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The labor supply of older American men


  • Alicia H. Munnell
  • Steven A. Sass


This chapter summarizes what is known about the labor supply of older American men, defined as those aged 55 years and over. The topic is of great interest because in the coming decades older individuals will comprise a much greater portion of the U.S. population, so the labor supply of older adults will have a significant impact on national output, tax revenues, and the cost of means-tested programs. Most importantly, a greater proportion of older individuals will need to remain in the workforce than is the present case, because the retirement income system is contracting and working longer is the only way for most people to ensure financial security in their old age. The paper’s focus is on men, because women’s work patterns are changing and increasingly reflect the work patterns of men.

Suggested Citation

  • Alicia H. Munnell & Steven A. Sass, 2007. "The labor supply of older American men," Conference Series ; [Proceedings], Federal Reserve Bank of Boston, vol. 52.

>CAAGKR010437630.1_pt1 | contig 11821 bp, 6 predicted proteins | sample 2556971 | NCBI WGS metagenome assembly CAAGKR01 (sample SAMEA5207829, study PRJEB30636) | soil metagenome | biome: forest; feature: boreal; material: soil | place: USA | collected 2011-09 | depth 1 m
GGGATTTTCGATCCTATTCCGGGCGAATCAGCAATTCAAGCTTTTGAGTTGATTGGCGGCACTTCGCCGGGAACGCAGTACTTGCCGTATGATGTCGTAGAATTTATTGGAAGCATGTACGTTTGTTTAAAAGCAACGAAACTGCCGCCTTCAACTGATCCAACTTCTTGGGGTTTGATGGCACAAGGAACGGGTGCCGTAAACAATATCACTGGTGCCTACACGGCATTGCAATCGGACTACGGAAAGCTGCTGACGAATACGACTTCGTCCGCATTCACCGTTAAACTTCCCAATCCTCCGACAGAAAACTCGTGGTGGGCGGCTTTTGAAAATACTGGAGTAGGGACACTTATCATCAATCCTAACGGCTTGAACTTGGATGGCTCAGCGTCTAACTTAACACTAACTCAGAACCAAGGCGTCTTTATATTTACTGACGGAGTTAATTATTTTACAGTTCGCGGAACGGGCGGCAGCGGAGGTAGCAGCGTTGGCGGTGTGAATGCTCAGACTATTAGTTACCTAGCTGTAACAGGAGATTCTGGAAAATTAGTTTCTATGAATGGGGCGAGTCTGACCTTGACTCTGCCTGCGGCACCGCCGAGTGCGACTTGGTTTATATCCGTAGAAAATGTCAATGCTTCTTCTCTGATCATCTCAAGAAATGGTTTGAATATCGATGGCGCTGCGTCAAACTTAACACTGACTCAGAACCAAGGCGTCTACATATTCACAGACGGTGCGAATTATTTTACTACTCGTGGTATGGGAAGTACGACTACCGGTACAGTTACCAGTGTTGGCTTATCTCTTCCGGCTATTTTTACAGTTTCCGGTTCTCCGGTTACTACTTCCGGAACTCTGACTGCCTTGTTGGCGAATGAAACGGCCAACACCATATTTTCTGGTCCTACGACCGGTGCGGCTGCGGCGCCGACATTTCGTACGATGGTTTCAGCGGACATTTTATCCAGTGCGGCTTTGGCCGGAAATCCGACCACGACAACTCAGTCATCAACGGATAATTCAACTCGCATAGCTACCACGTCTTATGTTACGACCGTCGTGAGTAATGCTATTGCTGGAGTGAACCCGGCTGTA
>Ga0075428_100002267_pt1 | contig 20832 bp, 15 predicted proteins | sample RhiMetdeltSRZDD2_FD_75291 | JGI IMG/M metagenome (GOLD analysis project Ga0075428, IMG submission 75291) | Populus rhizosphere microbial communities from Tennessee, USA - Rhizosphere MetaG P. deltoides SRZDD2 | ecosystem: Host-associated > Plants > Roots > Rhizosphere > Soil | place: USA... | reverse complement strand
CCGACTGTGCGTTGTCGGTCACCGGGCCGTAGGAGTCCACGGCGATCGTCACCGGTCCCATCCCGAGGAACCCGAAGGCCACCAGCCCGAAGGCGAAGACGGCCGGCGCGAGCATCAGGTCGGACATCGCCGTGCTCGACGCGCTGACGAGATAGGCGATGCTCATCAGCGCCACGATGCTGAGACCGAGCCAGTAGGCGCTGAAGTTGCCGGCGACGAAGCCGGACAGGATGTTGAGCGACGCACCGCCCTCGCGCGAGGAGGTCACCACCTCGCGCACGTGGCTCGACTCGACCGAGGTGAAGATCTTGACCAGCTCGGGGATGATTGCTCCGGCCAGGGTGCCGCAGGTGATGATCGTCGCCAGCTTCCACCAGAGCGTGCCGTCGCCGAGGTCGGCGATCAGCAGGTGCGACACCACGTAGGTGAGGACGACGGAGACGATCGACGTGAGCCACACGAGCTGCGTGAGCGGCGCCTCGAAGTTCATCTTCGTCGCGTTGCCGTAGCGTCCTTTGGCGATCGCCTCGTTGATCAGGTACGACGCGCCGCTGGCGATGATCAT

• Handle: RePEc:fip:fedbcp:y:2007:n:52:x:6

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    References listed on IDEAS

    1. repec:aei:rpbook:24949 is not listed on IDEAS
    2. Andrew G. Biggs, 2011. "Social Security," Books, American Enterprise Institute, number 6033.
    3. Song, Jae G. & Manchester, Joyce, 2007. "New evidence on earnings and benefit claims following changes in the retirement earnings test in 2000," Journal of Public Economics, Elsevier, vol. 91(3-4), pages 669-700, April.
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    Cited by:

    1. Robert W. Fairlie & Kanika Kapur & Susan Gates, 2016. "Job Lock: Evidence from a Regression Discontinuity Design," Industrial Relations: A Journal of Economy and Society, Wiley Blackwell, vol. 55(1), pages 92-121, January.
    2. Alonso-Ortiz, Jorge, 2014. "Social security and retirement across the OECD," Journal of Economic Dynamics and Control, Elsevier, vol. 47(C), pages 300-316.


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